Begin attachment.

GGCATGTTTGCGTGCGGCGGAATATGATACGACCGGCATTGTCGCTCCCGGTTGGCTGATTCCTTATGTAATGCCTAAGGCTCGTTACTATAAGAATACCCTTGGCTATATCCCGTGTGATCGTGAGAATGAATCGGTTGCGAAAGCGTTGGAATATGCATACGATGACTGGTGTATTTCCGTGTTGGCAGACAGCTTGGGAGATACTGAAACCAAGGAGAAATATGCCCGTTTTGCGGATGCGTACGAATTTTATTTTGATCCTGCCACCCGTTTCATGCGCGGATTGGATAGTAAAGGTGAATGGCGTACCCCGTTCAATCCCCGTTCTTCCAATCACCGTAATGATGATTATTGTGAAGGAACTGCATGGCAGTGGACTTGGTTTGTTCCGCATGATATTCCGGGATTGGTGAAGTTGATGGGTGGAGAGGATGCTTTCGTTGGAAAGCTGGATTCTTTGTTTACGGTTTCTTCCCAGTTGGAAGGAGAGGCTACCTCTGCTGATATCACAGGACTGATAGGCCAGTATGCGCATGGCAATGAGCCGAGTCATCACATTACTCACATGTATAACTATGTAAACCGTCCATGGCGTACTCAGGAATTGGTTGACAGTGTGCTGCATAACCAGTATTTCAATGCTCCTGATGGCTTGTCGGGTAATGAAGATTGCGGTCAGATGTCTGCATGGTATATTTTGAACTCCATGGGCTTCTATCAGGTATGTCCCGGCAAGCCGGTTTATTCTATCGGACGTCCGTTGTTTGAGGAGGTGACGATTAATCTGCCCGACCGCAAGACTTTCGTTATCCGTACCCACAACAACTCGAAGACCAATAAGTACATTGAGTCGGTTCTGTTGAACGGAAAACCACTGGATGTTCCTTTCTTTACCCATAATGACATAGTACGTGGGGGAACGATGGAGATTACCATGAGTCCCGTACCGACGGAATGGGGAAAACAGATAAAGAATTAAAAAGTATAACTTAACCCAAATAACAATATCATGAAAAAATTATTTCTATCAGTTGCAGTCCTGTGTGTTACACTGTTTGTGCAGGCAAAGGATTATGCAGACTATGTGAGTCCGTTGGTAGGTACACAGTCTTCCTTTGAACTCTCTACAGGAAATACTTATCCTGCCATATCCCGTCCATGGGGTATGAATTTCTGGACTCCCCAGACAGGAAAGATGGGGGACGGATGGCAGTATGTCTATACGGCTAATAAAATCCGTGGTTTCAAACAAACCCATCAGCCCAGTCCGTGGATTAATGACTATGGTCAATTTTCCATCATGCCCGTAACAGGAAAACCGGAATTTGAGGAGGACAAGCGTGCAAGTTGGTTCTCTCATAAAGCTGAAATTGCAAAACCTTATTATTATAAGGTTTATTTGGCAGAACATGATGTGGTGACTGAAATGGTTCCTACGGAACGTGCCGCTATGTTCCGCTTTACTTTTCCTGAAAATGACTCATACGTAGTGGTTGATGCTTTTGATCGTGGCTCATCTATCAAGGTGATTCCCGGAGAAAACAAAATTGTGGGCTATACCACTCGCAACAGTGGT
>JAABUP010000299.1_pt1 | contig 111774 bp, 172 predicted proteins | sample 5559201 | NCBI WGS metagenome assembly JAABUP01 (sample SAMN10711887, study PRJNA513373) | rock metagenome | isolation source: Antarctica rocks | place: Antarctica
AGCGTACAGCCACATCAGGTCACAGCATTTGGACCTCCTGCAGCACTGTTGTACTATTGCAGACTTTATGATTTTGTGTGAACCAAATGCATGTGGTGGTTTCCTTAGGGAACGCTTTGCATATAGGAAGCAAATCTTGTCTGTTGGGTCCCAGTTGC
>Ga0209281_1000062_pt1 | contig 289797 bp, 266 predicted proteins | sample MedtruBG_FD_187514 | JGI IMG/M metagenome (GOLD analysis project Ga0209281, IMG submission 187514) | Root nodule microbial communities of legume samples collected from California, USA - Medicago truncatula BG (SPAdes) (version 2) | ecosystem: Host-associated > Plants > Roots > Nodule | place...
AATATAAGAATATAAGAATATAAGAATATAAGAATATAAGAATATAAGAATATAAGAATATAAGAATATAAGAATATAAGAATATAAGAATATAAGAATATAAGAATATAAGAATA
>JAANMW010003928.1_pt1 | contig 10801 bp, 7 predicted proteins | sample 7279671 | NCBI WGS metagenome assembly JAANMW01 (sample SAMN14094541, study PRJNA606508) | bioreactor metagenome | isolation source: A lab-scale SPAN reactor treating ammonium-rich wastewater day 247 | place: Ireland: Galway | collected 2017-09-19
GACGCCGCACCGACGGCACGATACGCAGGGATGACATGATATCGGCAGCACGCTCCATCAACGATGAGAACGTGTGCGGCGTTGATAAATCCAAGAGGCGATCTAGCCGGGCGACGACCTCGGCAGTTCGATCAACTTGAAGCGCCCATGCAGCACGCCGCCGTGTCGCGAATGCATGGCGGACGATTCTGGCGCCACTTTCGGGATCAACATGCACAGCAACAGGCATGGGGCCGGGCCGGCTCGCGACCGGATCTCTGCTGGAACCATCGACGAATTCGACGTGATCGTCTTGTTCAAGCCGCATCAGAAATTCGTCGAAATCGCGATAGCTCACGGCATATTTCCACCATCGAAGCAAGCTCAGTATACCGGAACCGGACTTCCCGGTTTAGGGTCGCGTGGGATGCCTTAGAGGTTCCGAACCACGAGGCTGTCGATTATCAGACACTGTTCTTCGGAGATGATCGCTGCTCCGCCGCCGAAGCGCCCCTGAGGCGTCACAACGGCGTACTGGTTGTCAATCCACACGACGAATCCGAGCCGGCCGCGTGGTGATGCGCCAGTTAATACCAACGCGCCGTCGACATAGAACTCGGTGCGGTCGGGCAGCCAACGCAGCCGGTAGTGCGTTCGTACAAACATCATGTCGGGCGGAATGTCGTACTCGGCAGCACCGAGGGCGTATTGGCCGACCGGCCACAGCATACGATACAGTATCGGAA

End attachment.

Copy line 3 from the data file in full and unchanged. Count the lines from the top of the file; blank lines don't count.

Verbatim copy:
AGCGTACAGCCACATCAGGTCACAGCATTTGGACCTCCTGCAGCACTGTTGTACTATTGCAGACTTTATGATTTTGTGTGAACCAAATGCATGTGGTGGTTTCCTTAGGGAACGCTTTGCATATAGGAAGCAAATCTTGTCTGTTGGGTCCCAGTTGC